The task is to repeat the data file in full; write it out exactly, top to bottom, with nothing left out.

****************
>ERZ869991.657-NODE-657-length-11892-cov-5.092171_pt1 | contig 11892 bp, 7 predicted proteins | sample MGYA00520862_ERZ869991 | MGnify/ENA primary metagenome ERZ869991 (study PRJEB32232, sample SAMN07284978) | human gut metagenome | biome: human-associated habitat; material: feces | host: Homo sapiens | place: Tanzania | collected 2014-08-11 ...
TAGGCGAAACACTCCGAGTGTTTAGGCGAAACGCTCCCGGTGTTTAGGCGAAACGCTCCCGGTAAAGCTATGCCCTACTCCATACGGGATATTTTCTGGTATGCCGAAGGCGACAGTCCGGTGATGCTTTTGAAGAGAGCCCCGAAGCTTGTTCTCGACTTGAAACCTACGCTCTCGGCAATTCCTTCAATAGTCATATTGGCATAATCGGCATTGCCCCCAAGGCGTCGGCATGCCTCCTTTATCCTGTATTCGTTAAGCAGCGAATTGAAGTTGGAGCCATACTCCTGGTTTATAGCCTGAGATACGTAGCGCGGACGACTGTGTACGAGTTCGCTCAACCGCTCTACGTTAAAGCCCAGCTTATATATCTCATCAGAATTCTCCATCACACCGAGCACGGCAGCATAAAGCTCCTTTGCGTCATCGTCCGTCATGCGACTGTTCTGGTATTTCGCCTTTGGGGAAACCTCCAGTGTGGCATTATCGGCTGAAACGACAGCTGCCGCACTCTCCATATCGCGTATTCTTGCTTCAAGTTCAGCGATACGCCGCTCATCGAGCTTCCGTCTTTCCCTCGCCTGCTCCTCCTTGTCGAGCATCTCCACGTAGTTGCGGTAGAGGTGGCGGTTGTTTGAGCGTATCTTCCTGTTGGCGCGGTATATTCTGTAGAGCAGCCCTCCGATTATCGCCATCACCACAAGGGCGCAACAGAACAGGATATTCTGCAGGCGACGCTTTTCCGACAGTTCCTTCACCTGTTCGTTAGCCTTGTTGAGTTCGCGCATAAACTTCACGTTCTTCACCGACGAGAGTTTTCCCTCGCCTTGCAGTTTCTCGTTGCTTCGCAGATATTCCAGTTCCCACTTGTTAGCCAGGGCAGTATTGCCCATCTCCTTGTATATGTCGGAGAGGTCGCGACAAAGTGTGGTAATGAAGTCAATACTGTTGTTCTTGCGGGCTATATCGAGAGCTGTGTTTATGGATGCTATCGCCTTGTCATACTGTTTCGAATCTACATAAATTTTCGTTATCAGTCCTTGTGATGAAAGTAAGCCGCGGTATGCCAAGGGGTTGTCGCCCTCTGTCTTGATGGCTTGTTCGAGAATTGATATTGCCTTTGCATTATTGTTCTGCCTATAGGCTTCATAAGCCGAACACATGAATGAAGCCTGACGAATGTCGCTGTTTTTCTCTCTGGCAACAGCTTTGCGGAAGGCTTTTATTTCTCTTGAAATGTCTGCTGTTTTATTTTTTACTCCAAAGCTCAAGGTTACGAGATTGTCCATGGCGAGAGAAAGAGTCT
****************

>ERZ869991.657-NODE-657-length-11892-cov-5.092171_pt1 | contig 11892 bp, 7 predicted proteins | sample MGYA00520862_ERZ869991 | MGnify/ENA primary metagenome ERZ869991 (study PRJEB32232, sample SAMN07284978) | human gut metagenome | biome: human-associated habitat; material: feces | host: Homo sapiens | place: Tanzania | collected 2014-08-11 ...
TAGGCGAAACACTCCGAGTGTTTAGGCGAAACGCTCCCGGTGTTTAGGCGAAACGCTCCCGGTAAAGCTATGCCCTACTCCATACGGGATATTTTCTGGTATGCCGAAGGCGACAGTCCGGTGATGCTTTTGAAGAGAGCCCCGAAGCTTGTTCTCGACTTGAAACCTACGCTCTCGGCAATTCCTTCAATAGTCATATTGGCATAATCGGCATTGCCCCCAAGGCGTCGGCATGCCTCCTTTATCCTGTATTCGTTAAGCAGCGAATTGAAGTTGGAGCCATACTCCTGGTTTATAGCCTGAGATACGTAGCGCGGACGACTGTGTACGAGTTCGCTCAACCGCTCTACGTTAAAGCCCAGCTTATATATCTCATCAGAATTCTCCATCACACCGAGCACGGCAGCATAAAGCTCCTTTGCGTCATCGTCCGTCATGCGACTGTTCTGGTATTTCGCCTTTGGGGAAACCTCCAGTGTGGCATTATCGGCTGAAACGACAGCTGCCGCACTCTCCATATCGCGTATTCTTGCTTCAAGTTCAGCGATACGCCGCTCATCGAGCTTCCGTCTTTCCCTCGCCTGCTCCTCCTTGTCGAGCATCTCCACGTAGTTGCGGTAGAGGTGGCGGTTGTTTGAGCGTATCTTCCTGTTGGCGCGGTATATTCTGTAGAGCAGCCCTCCGATTATCGCCATCACCACAAGGGCGCAACAGAACAGGATATTCTGCAGGCGACGCTTTTCCGACAGTTCCTTCACCTGTTCGTTAGCCTTGTTGAGTTCGCGCATAAACTTCACGTTCTTCACCGACGAGAGTTTTCCCTCGCCTTGCAGTTTCTCGTTGCTTCGCAGATATTCCAGTTCCCACTTGTTAGCCAGGGCAGTATTGCCCATCTCCTTGTATATGTCGGAGAGGTCGCGACAAAGTGTGGTAATGAAGTCAATACTGTTGTTCTTGCGGGCTATATCGAGAGCTGTGTTTATGGATGCTATCGCCTTGTCATACTGTTTCGAATCTACATAAATTTTCGTTATCAGTCCTTGTGATGAAAGTAAGCCGCGGTATGCCAAGGGGTTGTCGCCCTCTGTCTTGATGGCTTGTTCGAGAATTGATATTGCCTTTGCATTATTGTTCTGCCTATAGGCTTCATAAGCCGAACACATGAATGAAGCCTGACGAATGTCGCTGTTTTTCTCTCTGGCAACAGCTTTGCGGAAGGCTTTTATTTCTCTTGAAATGTCTGCTGTTTTATTTTTTACTCCAAAGCTCAAGGTTACGAGATTGTCCATGGCGAGAGAAAGAGTCT